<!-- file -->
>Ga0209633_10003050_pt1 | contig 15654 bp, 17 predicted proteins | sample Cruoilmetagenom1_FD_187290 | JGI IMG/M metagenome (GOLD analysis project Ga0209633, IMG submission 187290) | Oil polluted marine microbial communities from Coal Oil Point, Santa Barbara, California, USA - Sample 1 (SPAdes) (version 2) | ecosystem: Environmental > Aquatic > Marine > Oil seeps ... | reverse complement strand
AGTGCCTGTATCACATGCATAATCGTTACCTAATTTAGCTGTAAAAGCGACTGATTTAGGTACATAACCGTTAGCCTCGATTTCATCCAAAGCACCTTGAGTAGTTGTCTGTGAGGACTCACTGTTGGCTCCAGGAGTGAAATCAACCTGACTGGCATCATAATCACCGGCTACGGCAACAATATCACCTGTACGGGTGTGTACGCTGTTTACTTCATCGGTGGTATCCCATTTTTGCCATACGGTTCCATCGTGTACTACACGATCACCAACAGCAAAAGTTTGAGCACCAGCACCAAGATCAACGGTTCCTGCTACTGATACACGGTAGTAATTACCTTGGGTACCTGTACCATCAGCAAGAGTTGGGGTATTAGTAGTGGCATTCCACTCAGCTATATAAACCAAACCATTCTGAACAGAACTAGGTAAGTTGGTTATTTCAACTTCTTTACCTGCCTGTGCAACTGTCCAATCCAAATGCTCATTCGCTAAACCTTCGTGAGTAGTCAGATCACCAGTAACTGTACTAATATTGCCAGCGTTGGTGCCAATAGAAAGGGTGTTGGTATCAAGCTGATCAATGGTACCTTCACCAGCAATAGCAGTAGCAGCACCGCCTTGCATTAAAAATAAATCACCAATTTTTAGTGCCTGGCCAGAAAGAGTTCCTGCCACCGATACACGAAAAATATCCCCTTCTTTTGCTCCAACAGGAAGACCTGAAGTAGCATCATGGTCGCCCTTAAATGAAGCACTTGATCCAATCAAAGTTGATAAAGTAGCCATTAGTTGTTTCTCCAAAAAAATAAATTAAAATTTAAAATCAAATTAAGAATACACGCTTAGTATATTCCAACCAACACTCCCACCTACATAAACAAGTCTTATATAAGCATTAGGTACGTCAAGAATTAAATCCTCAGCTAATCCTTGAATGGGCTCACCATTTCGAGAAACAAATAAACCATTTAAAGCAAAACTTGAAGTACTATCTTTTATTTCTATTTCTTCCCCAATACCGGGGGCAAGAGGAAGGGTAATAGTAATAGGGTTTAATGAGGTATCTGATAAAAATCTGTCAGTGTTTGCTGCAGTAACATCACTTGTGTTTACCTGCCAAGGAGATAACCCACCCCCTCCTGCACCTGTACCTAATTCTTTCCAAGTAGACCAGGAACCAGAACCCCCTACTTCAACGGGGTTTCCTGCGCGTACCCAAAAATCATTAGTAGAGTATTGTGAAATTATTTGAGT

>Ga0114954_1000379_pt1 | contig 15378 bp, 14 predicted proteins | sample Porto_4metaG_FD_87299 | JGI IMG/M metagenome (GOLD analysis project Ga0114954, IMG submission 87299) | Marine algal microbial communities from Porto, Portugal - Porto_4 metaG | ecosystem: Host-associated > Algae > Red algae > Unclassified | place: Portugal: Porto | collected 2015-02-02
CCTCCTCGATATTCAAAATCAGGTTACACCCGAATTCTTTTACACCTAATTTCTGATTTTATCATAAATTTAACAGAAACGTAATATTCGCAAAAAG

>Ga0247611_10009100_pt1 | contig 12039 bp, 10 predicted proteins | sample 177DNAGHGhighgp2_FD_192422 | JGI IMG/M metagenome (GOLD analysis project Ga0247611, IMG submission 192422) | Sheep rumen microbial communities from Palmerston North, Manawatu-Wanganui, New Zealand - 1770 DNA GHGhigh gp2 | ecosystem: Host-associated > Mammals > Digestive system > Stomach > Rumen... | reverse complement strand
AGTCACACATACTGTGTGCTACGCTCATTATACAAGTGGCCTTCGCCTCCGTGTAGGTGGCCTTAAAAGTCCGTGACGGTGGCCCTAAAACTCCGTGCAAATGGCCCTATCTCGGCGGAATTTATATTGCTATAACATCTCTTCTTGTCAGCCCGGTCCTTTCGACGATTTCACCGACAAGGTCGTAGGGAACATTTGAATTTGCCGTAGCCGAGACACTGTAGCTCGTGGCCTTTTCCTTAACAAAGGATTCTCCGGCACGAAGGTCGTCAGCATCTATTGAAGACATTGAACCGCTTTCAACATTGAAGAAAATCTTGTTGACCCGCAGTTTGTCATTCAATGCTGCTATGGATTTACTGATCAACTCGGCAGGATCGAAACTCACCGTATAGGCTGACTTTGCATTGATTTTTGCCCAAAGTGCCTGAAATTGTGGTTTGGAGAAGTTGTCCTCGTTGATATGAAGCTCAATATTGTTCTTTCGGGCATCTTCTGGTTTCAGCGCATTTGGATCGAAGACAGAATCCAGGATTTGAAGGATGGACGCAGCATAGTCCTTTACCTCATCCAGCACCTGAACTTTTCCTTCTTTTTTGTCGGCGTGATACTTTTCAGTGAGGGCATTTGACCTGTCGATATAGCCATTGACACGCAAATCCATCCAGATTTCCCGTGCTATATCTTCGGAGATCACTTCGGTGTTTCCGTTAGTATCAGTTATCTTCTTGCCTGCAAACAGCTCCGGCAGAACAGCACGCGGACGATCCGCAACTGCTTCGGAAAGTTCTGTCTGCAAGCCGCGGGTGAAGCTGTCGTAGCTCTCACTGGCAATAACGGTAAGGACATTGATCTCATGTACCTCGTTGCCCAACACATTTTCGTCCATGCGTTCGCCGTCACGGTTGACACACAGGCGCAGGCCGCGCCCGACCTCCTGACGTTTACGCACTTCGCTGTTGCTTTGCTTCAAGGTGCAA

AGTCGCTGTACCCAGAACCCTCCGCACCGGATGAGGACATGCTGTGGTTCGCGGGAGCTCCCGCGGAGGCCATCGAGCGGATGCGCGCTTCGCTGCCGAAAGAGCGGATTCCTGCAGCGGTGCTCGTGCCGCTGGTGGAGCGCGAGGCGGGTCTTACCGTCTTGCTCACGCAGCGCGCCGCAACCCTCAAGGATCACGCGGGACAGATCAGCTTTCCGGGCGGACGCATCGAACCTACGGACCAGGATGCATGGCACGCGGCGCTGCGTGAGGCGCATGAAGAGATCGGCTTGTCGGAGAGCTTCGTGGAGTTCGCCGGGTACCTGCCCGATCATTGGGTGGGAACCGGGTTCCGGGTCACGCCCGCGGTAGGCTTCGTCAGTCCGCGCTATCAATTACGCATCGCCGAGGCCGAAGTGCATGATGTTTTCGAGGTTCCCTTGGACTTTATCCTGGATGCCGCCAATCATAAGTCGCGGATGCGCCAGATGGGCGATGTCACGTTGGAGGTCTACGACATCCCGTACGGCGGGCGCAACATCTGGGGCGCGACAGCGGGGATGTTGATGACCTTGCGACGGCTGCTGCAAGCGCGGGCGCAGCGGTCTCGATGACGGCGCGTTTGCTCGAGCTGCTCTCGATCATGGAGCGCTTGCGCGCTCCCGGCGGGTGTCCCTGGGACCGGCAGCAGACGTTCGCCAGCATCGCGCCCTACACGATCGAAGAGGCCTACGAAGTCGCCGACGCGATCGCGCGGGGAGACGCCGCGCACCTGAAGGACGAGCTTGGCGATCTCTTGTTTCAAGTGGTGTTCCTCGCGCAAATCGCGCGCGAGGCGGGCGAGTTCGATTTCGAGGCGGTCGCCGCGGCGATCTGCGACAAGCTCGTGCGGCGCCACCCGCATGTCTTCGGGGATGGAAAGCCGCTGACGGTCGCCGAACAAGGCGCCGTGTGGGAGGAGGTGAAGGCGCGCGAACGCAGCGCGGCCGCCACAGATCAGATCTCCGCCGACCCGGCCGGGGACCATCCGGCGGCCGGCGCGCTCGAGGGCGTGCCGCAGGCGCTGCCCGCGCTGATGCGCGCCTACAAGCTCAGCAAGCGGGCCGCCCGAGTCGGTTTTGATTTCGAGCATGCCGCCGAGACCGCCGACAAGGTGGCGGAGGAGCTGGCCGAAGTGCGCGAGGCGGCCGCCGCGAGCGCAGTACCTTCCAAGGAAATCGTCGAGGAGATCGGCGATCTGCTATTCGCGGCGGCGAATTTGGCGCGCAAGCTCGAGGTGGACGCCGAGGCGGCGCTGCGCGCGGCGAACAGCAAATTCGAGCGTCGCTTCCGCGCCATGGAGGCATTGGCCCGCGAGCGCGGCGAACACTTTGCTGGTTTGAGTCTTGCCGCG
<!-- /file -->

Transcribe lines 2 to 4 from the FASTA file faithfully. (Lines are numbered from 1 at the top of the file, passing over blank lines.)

AGTGCCTGTATCACATGCATAATCGTTACCTAATTTAGCTGTAAAAGCGACTGATTTAGGTACATAACCGTTAGCCTCGATTTCATCCAAAGCACCTTGAGTAGTTGTCTGTGAGGACTCACTGTTGGCTCCAGGAGTGAAATCAACCTGACTGGCATCATAATCACCGGCTACGGCAACAATATCACCTGTACGGGTGTGTACGCTGTTTACTTCATCGGTGGTATCCCATTTTTGCCATACGGTTCCATCGTGTACTACACGATCACCAACAGCAAAAGTTTGAGCACCAGCACCAAGATCAACGGTTCCTGCTACTGATACACGGTAGTAATTACCTTGGGTACCTGTACCATCAGCAAGAGTTGGGGTATTAGTAGTGGCATTCCACTCAGCTATATAAACCAAACCATTCTGAACAGAACTAGGTAAGTTGGTTATTTCAACTTCTTTACCTGCCTGTGCAACTGTCCAATCCAAATGCTCATTCGCTAAACCTTCGTGAGTAGTCAGATCACCAGTAACTGTACTAATATTGCCAGCGTTGGTGCCAATAGAAAGGGTGTTGGTATCAAGCTGATCAATGGTACCTTCACCAGCAATAGCAGTAGCAGCACCGCCTTGCATTAAAAATAAATCACCAATTTTTAGTGCCTGGCCAGAAAGAGTTCCTGCCACCGATACACGAAAAATATCCCCTTCTTTTGCTCCAACAGGAAGACCTGAAGTAGCATCATGGTCGCCCTTAAATGAAGCACTTGATCCAATCAAAGTTGATAAAGTAGCCATTAGTTGTTTCTCCAAAAAAATAAATTAAAATTTAAAATCAAATTAAGAATACACGCTTAGTATATTCCAACCAACACTCCCACCTACATAAACAAGTCTTATATAAGCATTAGGTACGTCAAGAATTAAATCCTCAGCTAATCCTTGAATGGGCTCACCATTTCGAGAAACAAATAAACCATTTAAAGCAAAACTTGAAGTACTATCTTTTATTTCTATTTCTTCCCCAATACCGGGGGCAAGAGGAAGGGTAATAGTAATAGGGTTTAATGAGGTATCTGATAAAAATCTGTCAGTGTTTGCTGCAGTAACATCACTTGTGTTTACCTGCCAAGGAGATAACCCACCCCCTCCTGCACCTGTACCTAATTCTTTCCAAGTAGACCAGGAACCAGAACCCCCTACTTCAACGGGGTTTCCTGCGCGTACCCAAAAATCATTAGTAGAGTATTGTGAAATTATTTGAGT

>Ga0114954_1000379_pt1 | contig 15378 bp, 14 predicted proteins | sample Porto_4metaG_FD_87299 | JGI IMG/M metagenome (GOLD analysis project Ga0114954, IMG submission 87299) | Marine algal microbial communities from Porto, Portugal - Porto_4 metaG | ecosystem: Host-associated > Algae > Red algae > Unclassified | place: Portugal: Porto | collected 2015-02-02
CCTCCTCGATATTCAAAATCAGGTTACACCCGAATTCTTTTACACCTAATTTCTGATTTTATCATAAATTTAACAGAAACGTAATATTCGCAAAAAG